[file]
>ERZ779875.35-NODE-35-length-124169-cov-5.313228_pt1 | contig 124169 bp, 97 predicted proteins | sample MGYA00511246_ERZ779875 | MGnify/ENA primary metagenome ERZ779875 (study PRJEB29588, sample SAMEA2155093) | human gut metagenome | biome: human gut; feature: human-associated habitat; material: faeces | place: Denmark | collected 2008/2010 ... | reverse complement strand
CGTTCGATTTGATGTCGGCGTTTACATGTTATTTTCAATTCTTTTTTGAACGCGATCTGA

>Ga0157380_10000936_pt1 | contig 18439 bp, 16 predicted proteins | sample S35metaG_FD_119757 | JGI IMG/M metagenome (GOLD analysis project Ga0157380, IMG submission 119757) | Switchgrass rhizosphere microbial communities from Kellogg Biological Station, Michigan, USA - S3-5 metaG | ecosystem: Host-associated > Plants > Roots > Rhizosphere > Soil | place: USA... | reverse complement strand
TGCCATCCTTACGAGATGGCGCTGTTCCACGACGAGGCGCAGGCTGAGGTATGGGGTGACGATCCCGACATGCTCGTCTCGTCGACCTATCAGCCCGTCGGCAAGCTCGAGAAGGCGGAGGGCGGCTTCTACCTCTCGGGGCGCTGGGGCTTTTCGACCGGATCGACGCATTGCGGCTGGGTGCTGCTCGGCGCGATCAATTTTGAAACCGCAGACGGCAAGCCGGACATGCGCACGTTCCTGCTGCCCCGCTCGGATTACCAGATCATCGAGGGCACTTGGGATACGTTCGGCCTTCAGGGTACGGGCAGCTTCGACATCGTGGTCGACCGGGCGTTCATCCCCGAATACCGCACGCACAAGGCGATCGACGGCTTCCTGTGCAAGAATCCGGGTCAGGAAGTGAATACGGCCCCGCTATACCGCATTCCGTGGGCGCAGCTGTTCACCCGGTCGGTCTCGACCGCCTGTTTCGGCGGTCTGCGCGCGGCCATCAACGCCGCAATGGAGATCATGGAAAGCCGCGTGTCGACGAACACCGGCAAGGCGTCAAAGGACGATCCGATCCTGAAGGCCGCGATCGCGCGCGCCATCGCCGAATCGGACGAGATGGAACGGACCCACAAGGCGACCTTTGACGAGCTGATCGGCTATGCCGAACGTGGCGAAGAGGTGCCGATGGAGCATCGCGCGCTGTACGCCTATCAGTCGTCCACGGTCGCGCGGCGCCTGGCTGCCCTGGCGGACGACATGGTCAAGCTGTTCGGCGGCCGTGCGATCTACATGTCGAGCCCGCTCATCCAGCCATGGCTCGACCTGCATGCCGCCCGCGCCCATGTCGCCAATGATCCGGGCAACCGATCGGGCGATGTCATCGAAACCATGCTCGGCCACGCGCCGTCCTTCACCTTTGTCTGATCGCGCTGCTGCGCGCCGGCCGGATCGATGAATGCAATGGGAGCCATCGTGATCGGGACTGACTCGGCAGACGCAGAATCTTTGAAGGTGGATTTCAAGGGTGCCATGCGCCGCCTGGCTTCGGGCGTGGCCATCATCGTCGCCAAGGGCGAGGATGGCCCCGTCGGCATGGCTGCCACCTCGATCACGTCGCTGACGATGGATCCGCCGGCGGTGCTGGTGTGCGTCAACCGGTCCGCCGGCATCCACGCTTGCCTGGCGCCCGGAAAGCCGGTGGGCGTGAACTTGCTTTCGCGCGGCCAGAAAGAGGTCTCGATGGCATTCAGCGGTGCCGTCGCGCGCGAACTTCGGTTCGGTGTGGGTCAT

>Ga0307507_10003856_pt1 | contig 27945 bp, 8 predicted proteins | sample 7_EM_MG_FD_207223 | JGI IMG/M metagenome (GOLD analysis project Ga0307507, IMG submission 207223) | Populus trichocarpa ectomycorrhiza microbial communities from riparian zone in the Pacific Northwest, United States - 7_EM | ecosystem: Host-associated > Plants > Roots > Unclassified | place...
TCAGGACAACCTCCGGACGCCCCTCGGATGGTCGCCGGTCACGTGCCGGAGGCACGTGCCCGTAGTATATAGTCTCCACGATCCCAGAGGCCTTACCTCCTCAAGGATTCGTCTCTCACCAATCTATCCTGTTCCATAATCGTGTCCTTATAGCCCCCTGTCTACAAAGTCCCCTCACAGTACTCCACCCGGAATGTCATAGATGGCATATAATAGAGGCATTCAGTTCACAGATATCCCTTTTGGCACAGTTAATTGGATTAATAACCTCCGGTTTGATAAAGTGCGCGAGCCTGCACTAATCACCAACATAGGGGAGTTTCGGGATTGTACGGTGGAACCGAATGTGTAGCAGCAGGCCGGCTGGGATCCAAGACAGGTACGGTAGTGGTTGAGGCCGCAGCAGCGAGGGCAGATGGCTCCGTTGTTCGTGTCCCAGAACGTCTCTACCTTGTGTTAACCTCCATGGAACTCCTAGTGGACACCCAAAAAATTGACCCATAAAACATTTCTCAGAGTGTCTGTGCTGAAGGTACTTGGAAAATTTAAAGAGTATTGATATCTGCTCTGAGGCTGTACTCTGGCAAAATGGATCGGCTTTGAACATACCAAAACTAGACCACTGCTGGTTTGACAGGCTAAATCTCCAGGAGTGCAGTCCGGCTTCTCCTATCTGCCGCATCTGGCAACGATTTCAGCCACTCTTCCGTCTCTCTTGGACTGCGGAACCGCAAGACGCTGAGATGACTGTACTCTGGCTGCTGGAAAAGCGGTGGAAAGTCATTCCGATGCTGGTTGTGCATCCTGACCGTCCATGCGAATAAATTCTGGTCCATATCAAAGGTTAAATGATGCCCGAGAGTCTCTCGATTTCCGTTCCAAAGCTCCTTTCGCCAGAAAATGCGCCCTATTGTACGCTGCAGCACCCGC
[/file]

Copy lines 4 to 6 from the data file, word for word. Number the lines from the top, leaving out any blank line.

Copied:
TGCCATCCTTACGAGATGGCGCTGTTCCACGACGAGGCGCAGGCTGAGGTATGGGGTGACGATCCCGACATGCTCGTCTCGTCGACCTATCAGCCCGTCGGCAAGCTCGAGAAGGCGGAGGGCGGCTTCTACCTCTCGGGGCGCTGGGGCTTTTCGACCGGATCGACGCATTGCGGCTGGGTGCTGCTCGGCGCGATCAATTTTGAAACCGCAGACGGCAAGCCGGACATGCGCACGTTCCTGCTGCCCCGCTCGGATTACCAGATCATCGAGGGCACTTGGGATACGTTCGGCCTTCAGGGTACGGGCAGCTTCGACATCGTGGTCGACCGGGCGTTCATCCCCGAATACCGCACGCACAAGGCGATCGACGGCTTCCTGTGCAAGAATCCGGGTCAGGAAGTGAATACGGCCCCGCTATACCGCATTCCGTGGGCGCAGCTGTTCACCCGGTCGGTCTCGACCGCCTGTTTCGGCGGTCTGCGCGCGGCCATCAACGCCGCAATGGAGATCATGGAAAGCCGCGTGTCGACGAACACCGGCAAGGCGTCAAAGGACGATCCGATCCTGAAGGCCGCGATCGCGCGCGCCATCGCCGAATCGGACGAGATGGAACGGACCCACAAGGCGACCTTTGACGAGCTGATCGGCTATGCCGAACGTGGCGAAGAGGTGCCGATGGAGCATCGCGCGCTGTACGCCTATCAGTCGTCCACGGTCGCGCGGCGCCTGGCTGCCCTGGCGGACGACATGGTCAAGCTGTTCGGCGGCCGTGCGATCTACATGTCGAGCCCGCTCATCCAGCCATGGCTCGACCTGCATGCCGCCCGCGCCCATGTCGCCAATGATCCGGGCAACCGATCGGGCGATGTCATCGAAACCATGCTCGGCCACGCGCCGTCCTTCACCTTTGTCTGATCGCGCTGCTGCGCGCCGGCCGGATCGATGAATGCAATGGGAGCCATCGTGATCGGGACTGACTCGGCAGACGCAGAATCTTTGAAGGTGGATTTCAAGGGTGCCATGCGCCGCCTGGCTTCGGGCGTGGCCATCATCGTCGCCAAGGGCGAGGATGGCCCCGTCGGCATGGCTGCCACCTCGATCACGTCGCTGACGATGGATCCGCCGGCGGTGCTGGTGTGCGTCAACCGGTCCGCCGGCATCCACGCTTGCCTGGCGCCCGGAAAGCCGGTGGGCGTGAACTTGCTTTCGCGCGGCCAGAAAGAGGTCTCGATGGCATTCAGCGGTGCCGTCGCGCGCGAACTTCGGTTCGGTGTGGGTCAT

>Ga0307507_10003856_pt1 | contig 27945 bp, 8 predicted proteins | sample 7_EM_MG_FD_207223 | JGI IMG/M metagenome (GOLD analysis project Ga0307507, IMG submission 207223) | Populus trichocarpa ectomycorrhiza microbial communities from riparian zone in the Pacific Northwest, United States - 7_EM | ecosystem: Host-associated > Plants > Roots > Unclassified | place...
TCAGGACAACCTCCGGACGCCCCTCGGATGGTCGCCGGTCACGTGCCGGAGGCACGTGCCCGTAGTATATAGTCTCCACGATCCCAGAGGCCTTACCTCCTCAAGGATTCGTCTCTCACCAATCTATCCTGTTCCATAATCGTGTCCTTATAGCCCCCTGTCTACAAAGTCCCCTCACAGTACTCCACCCGGAATGTCATAGATGGCATATAATAGAGGCATTCAGTTCACAGATATCCCTTTTGGCACAGTTAATTGGATTAATAACCTCCGGTTTGATAAAGTGCGCGAGCCTGCACTAATCACCAACATAGGGGAGTTTCGGGATTGTACGGTGGAACCGAATGTGTAGCAGCAGGCCGGCTGGGATCCAAGACAGGTACGGTAGTGGTTGAGGCCGCAGCAGCGAGGGCAGATGGCTCCGTTGTTCGTGTCCCAGAACGTCTCTACCTTGTGTTAACCTCCATGGAACTCCTAGTGGACACCCAAAAAATTGACCCATAAAACATTTCTCAGAGTGTCTGTGCTGAAGGTACTTGGAAAATTTAAAGAGTATTGATATCTGCTCTGAGGCTGTACTCTGGCAAAATGGATCGGCTTTGAACATACCAAAACTAGACCACTGCTGGTTTGACAGGCTAAATCTCCAGGAGTGCAGTCCGGCTTCTCCTATCTGCCGCATCTGGCAACGATTTCAGCCACTCTTCCGTCTCTCTTGGACTGCGGAACCGCAAGACGCTGAGATGACTGTACTCTGGCTGCTGGAAAAGCGGTGGAAAGTCATTCCGATGCTGGTTGTGCATCCTGACCGTCCATGCGAATAAATTCTGGTCCATATCAAAGGTTAAATGATGCCCGAGAGTCTCTCGATTTCCGTTCCAAAGCTCCTTTCGCCAGAAAATGCGCCCTATTGTACGCTGCAGCACCCGC